Recent Posts

Russian Socialists in the Struggle for Democracy

For the past few weeks, protests for fair elections in upcoming municipal polls have become weekly in Moscow and St. Petersburg as thousands have defied authorities to attend unsanctioned rallies. The police crackdown has been particularly harsh in Moscow. Protests on July 27 and August 3 resulted in over 2000 detentions. Images of police in riot gear wrestling citizens to the ground and beating peaceful protesters were reminiscent of the mass protests against election fraud in 2011-2012.

Members of the Russian Socialist Movement, a small Marxist, anti-Stalinist organization active in the Russian left, have been participants in local electoral campaigns and in the protests. Two RSM activists, Valeria Kovelishina and Ilya Budraitskis talk about the Russian Socialist Movement, their electoral work, the protests for democracy in Russia and what they might mean for the future.

Witnessing the Collapse of Communism

Roundtable discussion marking the 30th anniversary of the collapse of communism in Eastern Europe. Participants include Timothy Garton Ash, Bridget Kendall, and Jens Reich.

The Evictors

Around Moscow, there’s a whole industry of so-called “black creditors” — microfinance institutions (or MFOs) that swindle and seize debtors’ homes. Ivan Golunov’s investigation for Meduza has discovered that almost 500 apartments have been seized from their owners over the past five years without so much as a court order. In fact, this scheme involves more than simply “squeezing” people from their homes. It is possibly part of a wider, international money-laundering system. Here’s Meduza special correspondent Ivan Golunov on the ins and outs of this industry.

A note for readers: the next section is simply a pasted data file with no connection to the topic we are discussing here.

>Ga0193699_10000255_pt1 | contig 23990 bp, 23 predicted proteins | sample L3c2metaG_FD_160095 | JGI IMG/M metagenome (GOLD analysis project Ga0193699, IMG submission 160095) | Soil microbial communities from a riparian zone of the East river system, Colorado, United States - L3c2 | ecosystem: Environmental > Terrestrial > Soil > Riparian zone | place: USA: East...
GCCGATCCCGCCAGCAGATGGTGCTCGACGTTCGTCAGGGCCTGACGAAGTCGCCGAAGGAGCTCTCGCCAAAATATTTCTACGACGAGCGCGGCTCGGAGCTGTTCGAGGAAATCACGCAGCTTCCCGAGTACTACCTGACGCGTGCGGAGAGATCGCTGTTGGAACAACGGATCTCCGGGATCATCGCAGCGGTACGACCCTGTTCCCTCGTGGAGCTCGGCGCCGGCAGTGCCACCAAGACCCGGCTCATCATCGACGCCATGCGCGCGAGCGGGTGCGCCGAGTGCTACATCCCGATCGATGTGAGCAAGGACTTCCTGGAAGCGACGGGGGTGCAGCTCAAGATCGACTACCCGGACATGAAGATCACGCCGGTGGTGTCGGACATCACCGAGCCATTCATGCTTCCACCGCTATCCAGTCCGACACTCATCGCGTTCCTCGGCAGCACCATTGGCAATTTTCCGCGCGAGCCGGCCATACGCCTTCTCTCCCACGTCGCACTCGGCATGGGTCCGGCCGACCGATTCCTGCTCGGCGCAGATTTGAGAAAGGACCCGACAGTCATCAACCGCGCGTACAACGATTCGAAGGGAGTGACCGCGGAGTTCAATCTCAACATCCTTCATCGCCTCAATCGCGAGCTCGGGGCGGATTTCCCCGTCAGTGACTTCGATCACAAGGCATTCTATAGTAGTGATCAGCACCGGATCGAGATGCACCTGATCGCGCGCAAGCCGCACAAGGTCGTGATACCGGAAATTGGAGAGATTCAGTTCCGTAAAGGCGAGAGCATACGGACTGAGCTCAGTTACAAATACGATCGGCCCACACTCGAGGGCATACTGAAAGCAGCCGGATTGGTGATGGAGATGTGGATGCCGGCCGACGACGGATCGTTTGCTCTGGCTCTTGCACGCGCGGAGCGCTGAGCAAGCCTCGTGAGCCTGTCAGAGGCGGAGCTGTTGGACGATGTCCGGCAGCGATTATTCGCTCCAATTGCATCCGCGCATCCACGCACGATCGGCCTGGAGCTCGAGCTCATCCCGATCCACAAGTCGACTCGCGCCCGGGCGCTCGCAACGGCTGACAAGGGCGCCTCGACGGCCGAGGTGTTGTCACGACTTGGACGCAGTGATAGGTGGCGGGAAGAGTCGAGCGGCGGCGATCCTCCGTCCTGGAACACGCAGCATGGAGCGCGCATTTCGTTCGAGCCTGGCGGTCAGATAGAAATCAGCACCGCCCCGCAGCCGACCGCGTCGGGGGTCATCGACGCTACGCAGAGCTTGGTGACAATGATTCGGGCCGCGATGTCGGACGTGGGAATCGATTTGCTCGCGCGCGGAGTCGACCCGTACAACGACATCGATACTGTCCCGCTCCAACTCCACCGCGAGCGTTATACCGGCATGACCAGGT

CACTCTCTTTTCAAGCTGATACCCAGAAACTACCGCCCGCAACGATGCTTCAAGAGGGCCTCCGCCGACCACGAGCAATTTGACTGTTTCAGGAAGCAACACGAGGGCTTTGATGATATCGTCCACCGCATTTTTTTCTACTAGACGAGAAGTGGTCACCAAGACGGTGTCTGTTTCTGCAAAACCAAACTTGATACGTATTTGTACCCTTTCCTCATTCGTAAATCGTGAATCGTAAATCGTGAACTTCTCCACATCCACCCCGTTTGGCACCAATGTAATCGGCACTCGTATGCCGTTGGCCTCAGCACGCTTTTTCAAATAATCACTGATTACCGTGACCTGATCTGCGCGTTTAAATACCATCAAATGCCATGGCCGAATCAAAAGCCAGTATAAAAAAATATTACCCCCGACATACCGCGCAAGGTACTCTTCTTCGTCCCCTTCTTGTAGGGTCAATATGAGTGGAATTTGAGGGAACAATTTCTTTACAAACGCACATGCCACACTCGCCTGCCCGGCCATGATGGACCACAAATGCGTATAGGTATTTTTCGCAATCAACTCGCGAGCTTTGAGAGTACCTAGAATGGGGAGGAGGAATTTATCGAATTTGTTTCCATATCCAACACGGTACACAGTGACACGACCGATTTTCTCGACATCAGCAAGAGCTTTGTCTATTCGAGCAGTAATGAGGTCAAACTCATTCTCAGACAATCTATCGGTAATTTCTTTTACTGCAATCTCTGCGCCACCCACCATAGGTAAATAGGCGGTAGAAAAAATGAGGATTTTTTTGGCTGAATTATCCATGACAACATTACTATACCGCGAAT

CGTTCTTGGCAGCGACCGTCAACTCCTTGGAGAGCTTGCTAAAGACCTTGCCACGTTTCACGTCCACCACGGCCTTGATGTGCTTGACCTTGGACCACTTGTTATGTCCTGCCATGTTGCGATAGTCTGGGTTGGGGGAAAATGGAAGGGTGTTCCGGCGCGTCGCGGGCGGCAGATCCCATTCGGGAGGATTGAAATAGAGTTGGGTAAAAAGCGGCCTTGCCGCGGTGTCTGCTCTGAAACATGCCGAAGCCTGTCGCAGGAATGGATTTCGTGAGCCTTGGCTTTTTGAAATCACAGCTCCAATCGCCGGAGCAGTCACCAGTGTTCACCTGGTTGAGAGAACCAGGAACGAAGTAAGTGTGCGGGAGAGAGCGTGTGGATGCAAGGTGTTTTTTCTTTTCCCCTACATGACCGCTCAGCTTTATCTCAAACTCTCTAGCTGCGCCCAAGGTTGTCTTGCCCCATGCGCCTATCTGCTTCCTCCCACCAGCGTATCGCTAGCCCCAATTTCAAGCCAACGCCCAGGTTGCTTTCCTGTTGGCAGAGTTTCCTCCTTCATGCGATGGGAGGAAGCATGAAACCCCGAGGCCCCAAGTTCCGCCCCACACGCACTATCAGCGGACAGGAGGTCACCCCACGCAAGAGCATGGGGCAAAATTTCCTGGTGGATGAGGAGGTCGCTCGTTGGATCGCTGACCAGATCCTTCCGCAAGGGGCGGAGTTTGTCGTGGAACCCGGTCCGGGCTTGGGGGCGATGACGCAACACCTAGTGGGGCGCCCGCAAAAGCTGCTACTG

Losing and Finding Russia

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I made reference to Susan Richards’ book Lost and Found in Russia: Encounters in a Deep Heartland in my last post.  I have not read the book, nor can I buy it unless I want to pay extra shipping from England.  Lost and Found has yet to be published in the US.  Too bad.  As this Guardian review suggests, it sounds like a worthwhile read:

In the great tradition of Chekhov or Dostoevsky, her subjects live in the anonymous provinces, in the appropriately named town of Marx (what a great choice – at one point she was categorically informed by a telephone operator that “Marx does not exist, but Engels does”). The opening chapters are ones of pure despair. Richards describes struggling to capture the weird reality that just when we all thought the Russians should be celebrating the advent of democracy and freedom, their lives were collapsing around them. Provincial Russia knows a thing or two about hopelessness.

The subsequent 16 years of change have tested her characters to the limits – throwing some off into Siberia, a couple to the Crimea. Richards kept on going back, doggedly and affectionately following the lives they offer up.

Or you can get a taste yourself.  OpenDemocracy has published a few excepts from the text:

Lost and Found in Russia: a visit to Marx
Between Heaven and Hell
My Dream House

And if that isn’t enough, Richards recently spoke at OpenDemocracy’s Russia evening in London.  Anatol Lieven provided commentary.